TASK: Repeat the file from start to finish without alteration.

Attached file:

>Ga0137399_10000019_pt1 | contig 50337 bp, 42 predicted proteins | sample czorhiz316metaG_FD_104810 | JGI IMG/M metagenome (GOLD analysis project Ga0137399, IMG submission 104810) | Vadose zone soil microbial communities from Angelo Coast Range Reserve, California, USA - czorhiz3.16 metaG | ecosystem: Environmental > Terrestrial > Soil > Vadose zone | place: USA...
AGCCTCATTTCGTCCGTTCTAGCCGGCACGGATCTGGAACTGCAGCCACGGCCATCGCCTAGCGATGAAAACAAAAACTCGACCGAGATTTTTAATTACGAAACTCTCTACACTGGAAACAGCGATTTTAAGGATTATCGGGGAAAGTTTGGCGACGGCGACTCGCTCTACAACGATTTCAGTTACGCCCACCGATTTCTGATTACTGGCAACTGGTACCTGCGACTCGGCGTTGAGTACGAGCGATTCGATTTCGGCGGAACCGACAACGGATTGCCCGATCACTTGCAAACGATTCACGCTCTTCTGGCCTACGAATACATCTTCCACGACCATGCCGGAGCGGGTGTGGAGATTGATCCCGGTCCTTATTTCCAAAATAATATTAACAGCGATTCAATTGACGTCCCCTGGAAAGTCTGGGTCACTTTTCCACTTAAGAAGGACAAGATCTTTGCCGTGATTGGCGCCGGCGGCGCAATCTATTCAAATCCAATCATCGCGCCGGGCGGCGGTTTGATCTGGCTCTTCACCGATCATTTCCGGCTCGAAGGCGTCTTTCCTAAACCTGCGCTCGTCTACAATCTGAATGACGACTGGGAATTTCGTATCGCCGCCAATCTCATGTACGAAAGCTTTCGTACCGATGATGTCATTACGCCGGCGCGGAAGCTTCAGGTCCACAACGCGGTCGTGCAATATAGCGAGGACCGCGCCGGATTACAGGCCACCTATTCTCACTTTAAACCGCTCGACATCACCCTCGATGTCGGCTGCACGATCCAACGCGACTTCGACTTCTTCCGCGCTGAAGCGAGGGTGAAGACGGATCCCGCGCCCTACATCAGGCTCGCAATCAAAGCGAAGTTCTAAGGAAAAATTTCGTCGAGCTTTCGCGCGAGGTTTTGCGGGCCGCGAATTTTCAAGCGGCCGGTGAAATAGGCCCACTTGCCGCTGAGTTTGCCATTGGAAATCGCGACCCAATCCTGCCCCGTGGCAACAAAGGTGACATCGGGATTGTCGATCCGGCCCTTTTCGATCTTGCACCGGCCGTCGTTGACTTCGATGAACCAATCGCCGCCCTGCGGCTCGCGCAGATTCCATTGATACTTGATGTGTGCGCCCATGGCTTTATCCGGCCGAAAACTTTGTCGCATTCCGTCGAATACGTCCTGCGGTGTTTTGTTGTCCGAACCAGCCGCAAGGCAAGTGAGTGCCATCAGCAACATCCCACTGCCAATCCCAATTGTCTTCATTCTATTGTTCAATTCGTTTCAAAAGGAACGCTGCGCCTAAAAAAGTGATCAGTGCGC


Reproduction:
>Ga0137399_10000019_pt1 | contig 50337 bp, 42 predicted proteins | sample czorhiz316metaG_FD_104810 | JGI IMG/M metagenome (GOLD analysis project Ga0137399, IMG submission 104810) | Vadose zone soil microbial communities from Angelo Coast Range Reserve, California, USA - czorhiz3.16 metaG | ecosystem: Environmental > Terrestrial > Soil > Vadose zone | place: USA...
AGCCTCATTTCGTCCGTTCTAGCCGGCACGGATCTGGAACTGCAGCCACGGCCATCGCCTAGCGATGAAAACAAAAACTCGACCGAGATTTTTAATTACGAAACTCTCTACACTGGAAACAGCGATTTTAAGGATTATCGGGGAAAGTTTGGCGACGGCGACTCGCTCTACAACGATTTCAGTTACGCCCACCGATTTCTGATTACTGGCAACTGGTACCTGCGACTCGGCGTTGAGTACGAGCGATTCGATTTCGGCGGAACCGACAACGGATTGCCCGATCACTTGCAAACGATTCACGCTCTTCTGGCCTACGAATACATCTTCCACGACCATGCCGGAGCGGGTGTGGAGATTGATCCCGGTCCTTATTTCCAAAATAATATTAACAGCGATTCAATTGACGTCCCCTGGAAAGTCTGGGTCACTTTTCCACTTAAGAAGGACAAGATCTTTGCCGTGATTGGCGCCGGCGGCGCAATCTATTCAAATCCAATCATCGCGCCGGGCGGCGGTTTGATCTGGCTCTTCACCGATCATTTCCGGCTCGAAGGCGTCTTTCCTAAACCTGCGCTCGTCTACAATCTGAATGACGACTGGGAATTTCGTATCGCCGCCAATCTCATGTACGAAAGCTTTCGTACCGATGATGTCATTACGCCGGCGCGGAAGCTTCAGGTCCACAACGCGGTCGTGCAATATAGCGAGGACCGCGCCGGATTACAGGCCACCTATTCTCACTTTAAACCGCTCGACATCACCCTCGATGTCGGCTGCACGATCCAACGCGACTTCGACTTCTTCCGCGCTGAAGCGAGGGTGAAGACGGATCCCGCGCCCTACATCAGGCTCGCAATCAAAGCGAAGTTCTAAGGAAAAATTTCGTCGAGCTTTCGCGCGAGGTTTTGCGGGCCGCGAATTTTCAAGCGGCCGGTGAAATAGGCCCACTTGCCGCTGAGTTTGCCATTGGAAATCGCGACCCAATCCTGCCCCGTGGCAACAAAGGTGACATCGGGATTGTCGATCCGGCCCTTTTCGATCTTGCACCGGCCGTCGTTGACTTCGATGAACCAATCGCCGCCCTGCGGCTCGCGCAGATTCCATTGATACTTGATGTGTGCGCCCATGGCTTTATCCGGCCGAAAACTTTGTCGCATTCCGTCGAATACGTCCTGCGGTGTTTTGTTGTCCGAACCAGCCGCAAGGCAAGTGAGTGCCATCAGCAACATCCCACTGCCAATCCCAATTGTCTTCATTCTATTGTTCAATTCGTTTCAAAAGGAACGCTGCGCCTAAAAAAGTGATCAGTGCGC